PITI is the key abbreviation: That stands for Principal, Interest, Taxes and Insurance. Those four components make up most homeowners’ monthly mortgage bills.
Principal: This is the part of your payment that each month goes toward paying off the amount of money you owe on your mortgage. When you first start making mortgage payments, a fairly small percentage of your monthly payment goes toward your loan’s principal balance. As the years go on, though, a greater slice of your payment will go toward reducing your loan’s balance.
Interest: Early in the life of your loan, a hefty chunk of your monthly payment will go toward interest. The interest you pay on your loan depends on the size of your loan, the loan’s term and the interest rate attached to it. You’ll pay more in monthly interest on a 30-year fixed-rate loan of $200,000 with an interest rate of 6% than you would for a 15-year fixed-rate loan in the same amount with an interest rate of 4.5%.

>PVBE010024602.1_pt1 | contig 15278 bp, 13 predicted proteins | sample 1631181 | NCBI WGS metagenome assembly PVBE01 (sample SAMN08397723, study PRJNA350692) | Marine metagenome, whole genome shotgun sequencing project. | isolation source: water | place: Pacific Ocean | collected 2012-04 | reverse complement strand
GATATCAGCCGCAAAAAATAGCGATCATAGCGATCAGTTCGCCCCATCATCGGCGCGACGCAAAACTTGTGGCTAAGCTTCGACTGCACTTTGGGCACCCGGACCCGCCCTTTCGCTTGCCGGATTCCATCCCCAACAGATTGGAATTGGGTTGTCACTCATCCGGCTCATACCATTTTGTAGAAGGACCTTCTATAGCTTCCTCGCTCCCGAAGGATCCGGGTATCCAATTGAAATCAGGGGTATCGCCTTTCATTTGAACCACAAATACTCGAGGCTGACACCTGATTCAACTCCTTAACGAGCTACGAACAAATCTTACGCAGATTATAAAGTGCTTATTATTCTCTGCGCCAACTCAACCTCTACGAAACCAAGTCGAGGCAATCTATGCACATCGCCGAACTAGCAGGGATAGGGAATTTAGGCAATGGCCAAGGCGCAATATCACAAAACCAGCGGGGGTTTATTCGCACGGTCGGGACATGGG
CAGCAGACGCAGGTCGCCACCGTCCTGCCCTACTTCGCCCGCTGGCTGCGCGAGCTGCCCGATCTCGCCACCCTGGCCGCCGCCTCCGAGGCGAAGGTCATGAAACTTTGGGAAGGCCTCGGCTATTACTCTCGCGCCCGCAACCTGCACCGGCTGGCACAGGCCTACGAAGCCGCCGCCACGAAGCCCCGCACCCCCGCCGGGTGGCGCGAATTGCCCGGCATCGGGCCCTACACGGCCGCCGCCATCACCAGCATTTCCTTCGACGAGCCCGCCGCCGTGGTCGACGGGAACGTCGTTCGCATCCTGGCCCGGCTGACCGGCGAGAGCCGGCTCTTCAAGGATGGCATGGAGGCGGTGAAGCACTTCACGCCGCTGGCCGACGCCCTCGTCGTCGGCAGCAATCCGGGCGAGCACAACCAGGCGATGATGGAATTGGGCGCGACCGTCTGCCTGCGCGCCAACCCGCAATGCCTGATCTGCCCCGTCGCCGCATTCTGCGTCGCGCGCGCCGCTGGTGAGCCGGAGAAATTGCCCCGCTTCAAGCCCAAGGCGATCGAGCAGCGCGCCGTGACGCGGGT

Taxes: You’ll have to pay property taxes when you buy a home. Most lenders ask that you set up an escrow arrangement with them, meaning that you’ll pay a bit extra with each payment to help cover property taxes. When your taxes are due, your lender dips into this escrow fund to pay your tax bill on your behalf. If your yearly property taxes are, say, $6,000, expect your lender to add about $500 each month to your mortgage bill.
Insurance: Mortgage lenders won’t loan you money if you don’t first pay for homeowners insurance. Again, in an escrow arrangement—which many lenders require—you’ll pay extra each month to cover homeowners insurance. If your yearly insurance policy is $1,200, your lender will add about $100 to your monthly mortgage payment and then pay this bill for you when it comes due.